Wednesday, June 17, 2020

Don't Expect a Baby Boom

If you think the Covid-19 stay-at-home orders will lead to a boom in births next year, think again. Rather than a boom, expect a "large, lasting baby bust," according to a Brookings analysis. Researchers Melissa S. Kearney and Phillip Levine estimate that the economic downturn caused by the coronavirus will result in 300,000 to 500,000 fewer births in 2021 than would normally have occurred. They come to this conclusion after studying the fertility decline of the Great Recession and the 1918 Spanish Flu.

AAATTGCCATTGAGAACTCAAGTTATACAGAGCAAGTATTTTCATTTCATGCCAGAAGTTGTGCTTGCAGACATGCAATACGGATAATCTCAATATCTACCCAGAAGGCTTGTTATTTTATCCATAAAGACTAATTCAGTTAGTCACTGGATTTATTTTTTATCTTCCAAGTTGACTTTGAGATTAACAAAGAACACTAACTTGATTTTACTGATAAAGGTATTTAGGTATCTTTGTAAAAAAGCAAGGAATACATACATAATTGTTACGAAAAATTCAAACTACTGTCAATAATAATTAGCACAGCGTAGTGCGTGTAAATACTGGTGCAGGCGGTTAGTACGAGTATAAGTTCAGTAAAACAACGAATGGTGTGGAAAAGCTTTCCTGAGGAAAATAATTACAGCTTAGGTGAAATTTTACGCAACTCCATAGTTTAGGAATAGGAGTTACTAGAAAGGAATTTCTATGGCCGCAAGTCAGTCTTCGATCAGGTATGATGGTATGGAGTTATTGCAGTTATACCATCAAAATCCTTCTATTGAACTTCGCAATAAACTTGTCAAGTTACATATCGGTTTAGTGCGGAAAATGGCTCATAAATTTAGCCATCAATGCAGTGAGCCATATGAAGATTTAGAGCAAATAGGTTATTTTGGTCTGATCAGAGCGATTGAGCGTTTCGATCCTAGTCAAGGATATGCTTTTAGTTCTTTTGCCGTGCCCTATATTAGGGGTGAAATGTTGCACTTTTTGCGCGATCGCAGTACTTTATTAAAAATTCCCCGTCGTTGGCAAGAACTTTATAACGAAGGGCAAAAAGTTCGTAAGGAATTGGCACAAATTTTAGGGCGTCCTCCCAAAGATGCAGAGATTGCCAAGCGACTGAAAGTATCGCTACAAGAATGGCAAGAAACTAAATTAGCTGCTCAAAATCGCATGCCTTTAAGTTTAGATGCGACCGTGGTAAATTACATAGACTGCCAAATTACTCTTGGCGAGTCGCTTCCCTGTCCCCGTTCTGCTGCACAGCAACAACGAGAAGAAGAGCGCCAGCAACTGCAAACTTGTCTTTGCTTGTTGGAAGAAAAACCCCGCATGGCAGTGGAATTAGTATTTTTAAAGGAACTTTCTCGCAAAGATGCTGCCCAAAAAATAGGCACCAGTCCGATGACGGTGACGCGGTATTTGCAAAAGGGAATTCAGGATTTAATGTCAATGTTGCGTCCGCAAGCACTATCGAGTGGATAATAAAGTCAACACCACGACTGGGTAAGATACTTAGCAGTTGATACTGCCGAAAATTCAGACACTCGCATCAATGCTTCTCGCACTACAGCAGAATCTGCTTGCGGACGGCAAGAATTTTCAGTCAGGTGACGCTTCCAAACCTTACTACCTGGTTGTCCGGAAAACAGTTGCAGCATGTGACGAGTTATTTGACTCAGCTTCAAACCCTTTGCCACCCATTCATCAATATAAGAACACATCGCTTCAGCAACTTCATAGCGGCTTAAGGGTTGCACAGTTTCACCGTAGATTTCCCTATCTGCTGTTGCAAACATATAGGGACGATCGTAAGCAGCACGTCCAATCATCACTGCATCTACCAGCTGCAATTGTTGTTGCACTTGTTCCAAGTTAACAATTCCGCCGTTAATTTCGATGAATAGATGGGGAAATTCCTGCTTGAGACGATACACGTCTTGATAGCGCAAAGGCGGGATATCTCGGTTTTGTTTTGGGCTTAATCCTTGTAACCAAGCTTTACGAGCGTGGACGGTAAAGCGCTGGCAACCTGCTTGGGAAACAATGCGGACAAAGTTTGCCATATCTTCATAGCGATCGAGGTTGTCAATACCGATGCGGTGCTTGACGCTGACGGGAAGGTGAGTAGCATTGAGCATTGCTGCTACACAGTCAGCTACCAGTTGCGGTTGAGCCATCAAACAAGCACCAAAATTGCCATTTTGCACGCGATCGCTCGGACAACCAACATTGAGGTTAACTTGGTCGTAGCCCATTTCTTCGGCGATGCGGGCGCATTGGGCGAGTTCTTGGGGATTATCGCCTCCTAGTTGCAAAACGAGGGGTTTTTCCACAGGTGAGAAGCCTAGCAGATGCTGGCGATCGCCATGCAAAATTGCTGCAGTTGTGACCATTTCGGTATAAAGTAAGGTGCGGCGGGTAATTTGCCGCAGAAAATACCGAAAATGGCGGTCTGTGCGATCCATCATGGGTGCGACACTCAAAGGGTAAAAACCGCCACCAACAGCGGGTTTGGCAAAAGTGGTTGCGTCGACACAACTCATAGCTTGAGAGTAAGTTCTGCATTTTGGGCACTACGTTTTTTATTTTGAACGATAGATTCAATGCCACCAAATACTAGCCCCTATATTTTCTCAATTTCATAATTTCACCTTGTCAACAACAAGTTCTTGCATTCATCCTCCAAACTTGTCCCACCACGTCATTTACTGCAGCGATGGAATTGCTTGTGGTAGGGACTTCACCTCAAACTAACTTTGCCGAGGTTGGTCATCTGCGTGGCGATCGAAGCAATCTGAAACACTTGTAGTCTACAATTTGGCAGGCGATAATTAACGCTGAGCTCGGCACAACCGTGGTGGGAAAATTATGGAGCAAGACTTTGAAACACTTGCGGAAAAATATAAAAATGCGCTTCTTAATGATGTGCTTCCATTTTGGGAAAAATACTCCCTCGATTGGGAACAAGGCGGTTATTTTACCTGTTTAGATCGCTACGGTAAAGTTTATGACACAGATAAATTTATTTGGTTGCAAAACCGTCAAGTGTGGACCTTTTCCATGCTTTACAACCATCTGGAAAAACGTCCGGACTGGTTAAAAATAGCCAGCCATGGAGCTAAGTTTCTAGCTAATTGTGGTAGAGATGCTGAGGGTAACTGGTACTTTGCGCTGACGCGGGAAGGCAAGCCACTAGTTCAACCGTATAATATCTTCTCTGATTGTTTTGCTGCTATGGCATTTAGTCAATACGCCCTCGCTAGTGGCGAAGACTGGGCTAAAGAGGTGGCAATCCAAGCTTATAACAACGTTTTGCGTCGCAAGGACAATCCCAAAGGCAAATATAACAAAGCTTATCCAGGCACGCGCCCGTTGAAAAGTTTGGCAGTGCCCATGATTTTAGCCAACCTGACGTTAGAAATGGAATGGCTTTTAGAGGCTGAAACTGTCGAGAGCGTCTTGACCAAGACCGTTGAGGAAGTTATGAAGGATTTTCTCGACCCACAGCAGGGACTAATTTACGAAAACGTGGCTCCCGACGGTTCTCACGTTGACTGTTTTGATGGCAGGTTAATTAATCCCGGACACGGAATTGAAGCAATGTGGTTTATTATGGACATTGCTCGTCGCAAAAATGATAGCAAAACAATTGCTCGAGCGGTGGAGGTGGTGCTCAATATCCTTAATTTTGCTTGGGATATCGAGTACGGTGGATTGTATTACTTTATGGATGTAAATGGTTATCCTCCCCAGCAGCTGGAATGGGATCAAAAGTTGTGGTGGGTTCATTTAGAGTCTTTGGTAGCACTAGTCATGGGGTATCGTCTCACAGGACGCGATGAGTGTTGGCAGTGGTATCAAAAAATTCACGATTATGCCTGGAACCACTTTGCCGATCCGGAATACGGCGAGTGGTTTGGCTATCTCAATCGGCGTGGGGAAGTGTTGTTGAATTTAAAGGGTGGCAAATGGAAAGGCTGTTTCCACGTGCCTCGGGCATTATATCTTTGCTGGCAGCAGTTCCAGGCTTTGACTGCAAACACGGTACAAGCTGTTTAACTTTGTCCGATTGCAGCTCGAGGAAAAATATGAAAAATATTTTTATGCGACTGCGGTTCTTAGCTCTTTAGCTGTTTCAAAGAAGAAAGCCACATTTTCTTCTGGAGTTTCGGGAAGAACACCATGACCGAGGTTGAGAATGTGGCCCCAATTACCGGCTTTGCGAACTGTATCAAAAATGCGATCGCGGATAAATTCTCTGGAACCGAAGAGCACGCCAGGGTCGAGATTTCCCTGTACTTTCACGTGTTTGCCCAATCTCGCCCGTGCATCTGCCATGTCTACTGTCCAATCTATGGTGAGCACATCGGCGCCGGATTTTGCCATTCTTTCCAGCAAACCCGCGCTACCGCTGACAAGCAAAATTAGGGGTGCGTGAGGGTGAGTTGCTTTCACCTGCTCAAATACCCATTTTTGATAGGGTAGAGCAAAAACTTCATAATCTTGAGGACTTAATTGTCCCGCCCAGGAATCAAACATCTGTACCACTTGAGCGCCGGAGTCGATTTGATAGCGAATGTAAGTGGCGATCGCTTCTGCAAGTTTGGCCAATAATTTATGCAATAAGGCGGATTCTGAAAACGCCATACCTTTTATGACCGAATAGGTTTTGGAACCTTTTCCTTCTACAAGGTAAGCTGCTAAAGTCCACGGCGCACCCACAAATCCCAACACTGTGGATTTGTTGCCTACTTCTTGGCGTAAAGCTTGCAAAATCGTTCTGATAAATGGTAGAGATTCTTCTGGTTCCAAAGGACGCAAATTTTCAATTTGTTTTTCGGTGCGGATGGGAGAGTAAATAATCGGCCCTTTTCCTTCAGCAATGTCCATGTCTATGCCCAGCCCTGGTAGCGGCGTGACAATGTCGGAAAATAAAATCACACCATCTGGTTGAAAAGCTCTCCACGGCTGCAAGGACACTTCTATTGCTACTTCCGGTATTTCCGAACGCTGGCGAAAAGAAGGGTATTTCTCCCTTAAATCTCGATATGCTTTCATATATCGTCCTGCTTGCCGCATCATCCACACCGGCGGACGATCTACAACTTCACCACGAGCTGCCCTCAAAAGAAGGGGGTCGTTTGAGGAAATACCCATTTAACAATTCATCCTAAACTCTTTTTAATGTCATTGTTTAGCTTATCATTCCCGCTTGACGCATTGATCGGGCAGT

Birth rates, they point out, are pro-cyclical. They rise when times are good and fall when times are bad. These are very bad times. "An analysis of the Great Recession leads us to predict that women will have many fewer babies in the short term, and for some of them, a lower total number of children over their lifetimes," say the researchers. If the unemployment rate remains high in 2021 and beyond, the Covid baby bust could be even worse than they estimate, the researchers warn. Many more births will be delayed, and some births will never happen. The Covid-19 baby bust will be "yet another cost of this terrible episode," they conclude.

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